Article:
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Can a Third Party Hold Settlement Funds Until Medicare Issues a Final Demand?

Can a Third Party Hold Settlement Funds Until Medicare Issues a Final Demand?

By: David L. Place, J.D. Vice President, Director of Lien Resolution Services

The Northern District of Indiana thinks it is a jury question as to whether or not the third party carrier acted reasonably in holding settlement funds until Medicare’s Final Demand had been issued (Dolgos v. Libery Mutual Ins. Co., 2013 U.S. Dist. 129369 (N.D. Ind. September 4, 2013)). In the subject case, the plaintiff was injured in a slip and fall, retained counsel, and was able to obtain a settlement in the amount of $20,000from the tortfeasor, who was insured by Liberty Mutual.  Despite a settlement being reached, and releases executed, Liberty Mutual refused to disburse funds until the Medicare conditional payment issue had been fully resolved. The plaintiff sued Liberty Mutual for breach of the settlement contract claiming this was an unreasonable delay to which Liberty Mutual responded with a motion of summary judgment.  

Liberty Mutual argues that despite having executed settlement releases on January 19, 2012, they acted reasonably by not issuing the settlement funds until December 10, 2012.

“Liberty Mutual argues that it acted reasonably in postponing release of the settlement proceeds until after receipt of Medicare’s final determination letter.

If the beneficiary receives a primary payment and does not reimburse Medicare within 60 days, the primary payer must reimburse Medicare even though it has already reimbursed the beneficiary or other party. See 42 C.F.R. § 411.24.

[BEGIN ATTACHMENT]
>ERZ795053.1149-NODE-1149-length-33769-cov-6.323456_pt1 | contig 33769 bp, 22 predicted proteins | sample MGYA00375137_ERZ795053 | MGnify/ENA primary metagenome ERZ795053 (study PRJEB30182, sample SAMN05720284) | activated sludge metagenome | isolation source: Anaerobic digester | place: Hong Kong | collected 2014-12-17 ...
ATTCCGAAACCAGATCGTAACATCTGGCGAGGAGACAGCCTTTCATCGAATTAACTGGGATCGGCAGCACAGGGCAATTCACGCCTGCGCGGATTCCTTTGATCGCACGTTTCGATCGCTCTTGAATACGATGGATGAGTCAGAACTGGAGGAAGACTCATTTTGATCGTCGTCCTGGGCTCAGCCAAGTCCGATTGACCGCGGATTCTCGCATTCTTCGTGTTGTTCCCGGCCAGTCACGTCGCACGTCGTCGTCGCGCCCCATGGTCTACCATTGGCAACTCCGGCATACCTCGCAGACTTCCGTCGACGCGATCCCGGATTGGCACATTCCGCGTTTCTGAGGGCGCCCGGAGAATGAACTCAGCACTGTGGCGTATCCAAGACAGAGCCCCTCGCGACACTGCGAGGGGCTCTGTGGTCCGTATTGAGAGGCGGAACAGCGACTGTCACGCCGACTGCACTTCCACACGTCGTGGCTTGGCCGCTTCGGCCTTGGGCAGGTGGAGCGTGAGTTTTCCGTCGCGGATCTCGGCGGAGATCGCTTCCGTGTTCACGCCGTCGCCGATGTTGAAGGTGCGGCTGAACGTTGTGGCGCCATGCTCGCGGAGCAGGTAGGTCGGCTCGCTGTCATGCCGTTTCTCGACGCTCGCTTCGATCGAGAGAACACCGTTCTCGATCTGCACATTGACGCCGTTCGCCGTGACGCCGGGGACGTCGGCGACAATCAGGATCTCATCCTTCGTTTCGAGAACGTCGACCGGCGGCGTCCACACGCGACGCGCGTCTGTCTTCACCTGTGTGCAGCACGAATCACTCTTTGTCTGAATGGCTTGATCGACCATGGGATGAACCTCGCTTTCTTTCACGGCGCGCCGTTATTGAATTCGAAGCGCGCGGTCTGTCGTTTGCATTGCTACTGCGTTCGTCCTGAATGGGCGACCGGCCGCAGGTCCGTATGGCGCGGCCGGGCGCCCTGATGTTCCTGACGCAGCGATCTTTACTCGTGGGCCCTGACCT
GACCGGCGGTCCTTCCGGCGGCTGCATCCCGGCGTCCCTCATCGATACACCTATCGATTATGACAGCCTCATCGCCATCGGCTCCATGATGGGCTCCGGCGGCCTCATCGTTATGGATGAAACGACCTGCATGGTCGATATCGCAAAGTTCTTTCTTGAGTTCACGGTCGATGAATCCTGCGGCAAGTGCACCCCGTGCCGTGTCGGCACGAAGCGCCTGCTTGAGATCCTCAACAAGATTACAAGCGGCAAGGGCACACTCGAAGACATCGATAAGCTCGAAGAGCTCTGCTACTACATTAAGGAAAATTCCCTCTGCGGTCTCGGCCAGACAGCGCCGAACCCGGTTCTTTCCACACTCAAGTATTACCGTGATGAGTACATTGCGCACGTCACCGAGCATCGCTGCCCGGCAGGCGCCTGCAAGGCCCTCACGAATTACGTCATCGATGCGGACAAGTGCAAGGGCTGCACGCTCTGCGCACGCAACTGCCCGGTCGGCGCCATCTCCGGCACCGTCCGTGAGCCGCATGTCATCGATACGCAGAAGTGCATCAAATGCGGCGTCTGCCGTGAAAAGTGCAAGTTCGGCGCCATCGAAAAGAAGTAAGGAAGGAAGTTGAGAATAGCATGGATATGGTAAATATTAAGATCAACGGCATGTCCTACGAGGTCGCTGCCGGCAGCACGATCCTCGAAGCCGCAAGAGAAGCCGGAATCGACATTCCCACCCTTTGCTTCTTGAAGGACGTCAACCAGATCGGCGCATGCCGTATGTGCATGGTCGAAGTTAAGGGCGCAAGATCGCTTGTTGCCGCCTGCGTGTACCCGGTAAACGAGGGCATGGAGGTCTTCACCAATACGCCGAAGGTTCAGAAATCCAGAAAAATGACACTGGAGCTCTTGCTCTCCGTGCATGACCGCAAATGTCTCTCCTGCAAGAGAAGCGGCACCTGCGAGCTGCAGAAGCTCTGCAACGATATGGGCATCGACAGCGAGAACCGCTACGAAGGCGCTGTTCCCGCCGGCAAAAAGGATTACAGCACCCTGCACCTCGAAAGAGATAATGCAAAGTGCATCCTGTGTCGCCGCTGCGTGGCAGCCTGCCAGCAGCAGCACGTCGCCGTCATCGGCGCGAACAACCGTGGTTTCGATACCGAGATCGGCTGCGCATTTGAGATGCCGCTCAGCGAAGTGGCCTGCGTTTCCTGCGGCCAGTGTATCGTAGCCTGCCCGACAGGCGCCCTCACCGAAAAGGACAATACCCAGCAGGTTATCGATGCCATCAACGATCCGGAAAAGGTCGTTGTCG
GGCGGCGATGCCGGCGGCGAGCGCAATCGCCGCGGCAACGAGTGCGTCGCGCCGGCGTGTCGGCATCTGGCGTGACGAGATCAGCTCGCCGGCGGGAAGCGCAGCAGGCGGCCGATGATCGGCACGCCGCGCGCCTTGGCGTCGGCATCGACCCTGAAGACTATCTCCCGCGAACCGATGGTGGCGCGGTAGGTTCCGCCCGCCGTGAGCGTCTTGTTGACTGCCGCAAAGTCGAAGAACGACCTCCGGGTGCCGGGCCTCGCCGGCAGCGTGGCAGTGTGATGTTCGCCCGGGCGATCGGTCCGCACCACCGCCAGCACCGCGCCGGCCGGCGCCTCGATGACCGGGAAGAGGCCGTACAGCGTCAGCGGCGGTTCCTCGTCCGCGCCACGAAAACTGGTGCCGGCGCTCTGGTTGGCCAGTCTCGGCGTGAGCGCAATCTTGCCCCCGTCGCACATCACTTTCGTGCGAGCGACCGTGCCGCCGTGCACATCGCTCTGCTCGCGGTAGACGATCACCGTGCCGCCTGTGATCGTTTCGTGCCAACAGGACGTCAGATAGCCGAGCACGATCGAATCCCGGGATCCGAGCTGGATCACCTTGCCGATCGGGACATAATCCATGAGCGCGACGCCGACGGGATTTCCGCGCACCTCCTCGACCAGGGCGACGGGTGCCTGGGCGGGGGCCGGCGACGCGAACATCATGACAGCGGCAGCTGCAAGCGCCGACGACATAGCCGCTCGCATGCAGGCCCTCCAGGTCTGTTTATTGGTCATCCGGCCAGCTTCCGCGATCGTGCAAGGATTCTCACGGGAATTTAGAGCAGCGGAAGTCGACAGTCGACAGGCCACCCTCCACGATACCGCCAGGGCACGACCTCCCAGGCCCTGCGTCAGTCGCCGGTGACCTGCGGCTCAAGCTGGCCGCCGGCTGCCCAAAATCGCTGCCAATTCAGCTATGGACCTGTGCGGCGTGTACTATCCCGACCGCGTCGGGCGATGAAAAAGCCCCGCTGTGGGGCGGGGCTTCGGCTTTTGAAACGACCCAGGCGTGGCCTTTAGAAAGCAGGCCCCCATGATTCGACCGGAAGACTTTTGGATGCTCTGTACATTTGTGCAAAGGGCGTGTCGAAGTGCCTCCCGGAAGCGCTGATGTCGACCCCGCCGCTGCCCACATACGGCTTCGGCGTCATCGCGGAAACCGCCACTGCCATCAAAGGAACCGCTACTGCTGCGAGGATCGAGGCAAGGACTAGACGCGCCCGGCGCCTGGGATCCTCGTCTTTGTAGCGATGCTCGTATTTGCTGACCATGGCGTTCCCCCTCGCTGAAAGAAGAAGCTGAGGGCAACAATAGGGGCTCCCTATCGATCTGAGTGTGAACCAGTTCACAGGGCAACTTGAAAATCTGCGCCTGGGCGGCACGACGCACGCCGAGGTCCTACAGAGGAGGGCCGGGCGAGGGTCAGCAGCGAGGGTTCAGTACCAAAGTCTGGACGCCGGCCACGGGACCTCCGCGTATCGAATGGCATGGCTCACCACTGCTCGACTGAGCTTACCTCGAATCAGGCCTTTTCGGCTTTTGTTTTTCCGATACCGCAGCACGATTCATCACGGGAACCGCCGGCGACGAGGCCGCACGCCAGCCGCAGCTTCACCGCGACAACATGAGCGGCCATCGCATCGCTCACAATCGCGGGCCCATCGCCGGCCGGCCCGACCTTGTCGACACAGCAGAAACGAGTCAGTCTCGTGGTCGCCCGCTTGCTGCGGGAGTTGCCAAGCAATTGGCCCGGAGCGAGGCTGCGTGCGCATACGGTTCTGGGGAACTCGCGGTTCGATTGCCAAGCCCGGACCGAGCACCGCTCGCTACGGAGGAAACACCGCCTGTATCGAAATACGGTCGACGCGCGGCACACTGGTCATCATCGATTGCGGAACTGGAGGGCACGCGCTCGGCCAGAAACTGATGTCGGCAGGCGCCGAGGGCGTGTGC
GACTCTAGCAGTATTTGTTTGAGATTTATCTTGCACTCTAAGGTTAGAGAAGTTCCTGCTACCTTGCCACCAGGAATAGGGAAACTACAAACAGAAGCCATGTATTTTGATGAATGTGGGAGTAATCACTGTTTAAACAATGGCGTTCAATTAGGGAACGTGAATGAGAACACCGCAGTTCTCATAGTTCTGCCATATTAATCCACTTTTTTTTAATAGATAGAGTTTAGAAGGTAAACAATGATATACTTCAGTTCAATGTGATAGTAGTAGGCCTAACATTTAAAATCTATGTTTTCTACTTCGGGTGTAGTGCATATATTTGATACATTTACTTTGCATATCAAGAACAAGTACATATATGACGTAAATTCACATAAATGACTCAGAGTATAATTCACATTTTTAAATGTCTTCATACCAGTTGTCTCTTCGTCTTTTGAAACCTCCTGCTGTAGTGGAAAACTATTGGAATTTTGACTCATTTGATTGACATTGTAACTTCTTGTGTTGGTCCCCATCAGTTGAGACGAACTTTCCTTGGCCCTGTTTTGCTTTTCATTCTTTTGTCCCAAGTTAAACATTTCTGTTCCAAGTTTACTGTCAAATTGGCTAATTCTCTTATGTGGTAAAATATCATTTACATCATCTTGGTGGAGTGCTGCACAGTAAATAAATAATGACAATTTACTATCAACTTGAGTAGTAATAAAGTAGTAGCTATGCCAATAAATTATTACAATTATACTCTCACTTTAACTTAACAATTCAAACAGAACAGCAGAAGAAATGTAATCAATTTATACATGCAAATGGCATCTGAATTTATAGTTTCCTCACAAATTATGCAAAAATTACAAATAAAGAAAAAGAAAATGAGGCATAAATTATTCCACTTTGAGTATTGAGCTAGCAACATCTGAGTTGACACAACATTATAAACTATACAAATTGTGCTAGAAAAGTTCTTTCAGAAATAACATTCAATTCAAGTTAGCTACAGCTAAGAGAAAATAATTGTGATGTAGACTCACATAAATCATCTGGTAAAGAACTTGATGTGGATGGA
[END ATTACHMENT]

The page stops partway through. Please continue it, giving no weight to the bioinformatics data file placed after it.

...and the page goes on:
Liberty Mutual asserts that, if it had paid Lucille Dolgos the agreed upon settlement amount and later learned that Medicare had already paid her, Liberty Mutual would have had to reimburse Medicare the $403.33”

Dolgos v. Libery Mutual Ins. Co., 2013 U.S. Dist. 129369 (N.D. Ind. September 4, 2013) 

Though every party to a settlement which involves Medicare conditional payment issues can sympathize with the apprehension of Liberty Mutual, their all or nothing approach appears unreasonable.  The plaintiff’s argument is a common sense one:

“whether it was reasonable for Liberty Mutual to withhold all of the $20,000 settlement payment pending confirmation from Medicare rather than paying most of the settlement payment and withholding only the $403.33 at issue”

Dolgos v. Libery Mutual Ins. Co., 2013 U.S. Dist. 129369 (N.D. Ind. September 4, 2013)  (emphasis added)

The Court agreed that the question of whether the actions of Liberty Mutual were reasonable is one of material fact and should be decided by a jury.  While all parties, including the plaintiff’s attorney himself, understand that liability to repay Medicare attaches to everyone who is involved in the personal injury settlement, that does not mean that the entire settlement can be or should be withheld until the Medicare conditional payment issue is fully resolved.  This is an excellent ruling for the plaintiff’s bar to use in confronting what is an increasingly common practice of insurance carriers. 

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